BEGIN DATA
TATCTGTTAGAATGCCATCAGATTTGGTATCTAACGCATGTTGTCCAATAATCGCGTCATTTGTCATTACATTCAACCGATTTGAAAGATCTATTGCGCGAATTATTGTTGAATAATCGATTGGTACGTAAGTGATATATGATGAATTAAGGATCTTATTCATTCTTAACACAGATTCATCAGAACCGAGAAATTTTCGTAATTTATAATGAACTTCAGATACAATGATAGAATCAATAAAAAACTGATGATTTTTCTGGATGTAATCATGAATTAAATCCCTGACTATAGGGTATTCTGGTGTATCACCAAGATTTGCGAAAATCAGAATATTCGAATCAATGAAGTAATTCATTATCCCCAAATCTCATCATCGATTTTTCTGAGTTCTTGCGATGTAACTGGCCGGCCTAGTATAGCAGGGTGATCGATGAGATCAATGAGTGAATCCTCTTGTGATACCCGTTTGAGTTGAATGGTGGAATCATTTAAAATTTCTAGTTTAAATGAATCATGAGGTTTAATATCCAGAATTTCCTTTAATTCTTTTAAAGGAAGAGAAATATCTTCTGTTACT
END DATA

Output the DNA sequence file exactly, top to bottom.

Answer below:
TATCTGTTAGAATGCCATCAGATTTGGTATCTAACGCATGTTGTCCAATAATCGCGTCATTTGTCATTACATTCAACCGATTTGAAAGATCTATTGCGCGAATTATTGTTGAATAATCGATTGGTACGTAAGTGATATATGATGAATTAAGGATCTTATTCATTCTTAACACAGATTCATCAGAACCGAGAAATTTTCGTAATTTATAATGAACTTCAGATACAATGATAGAATCAATAAAAAACTGATGATTTTTCTGGATGTAATCATGAATTAAATCCCTGACTATAGGGTATTCTGGTGTATCACCAAGATTTGCGAAAATCAGAATATTCGAATCAATGAAGTAATTCATTATCCCCAAATCTCATCATCGATTTTTCTGAGTTCTTGCGATGTAACTGGCCGGCCTAGTATAGCAGGGTGATCGATGAGATCAATGAGTGAATCCTCTTGTGATACCCGTTTGAGTTGAATGGTGGAATCATTTAAAATTTCTAGTTTAAATGAATCATGAGGTTTAATATCCAGAATTTCCTTTAATTCTTTTAAAGGAAGAGAAATATCTTCTGTTACT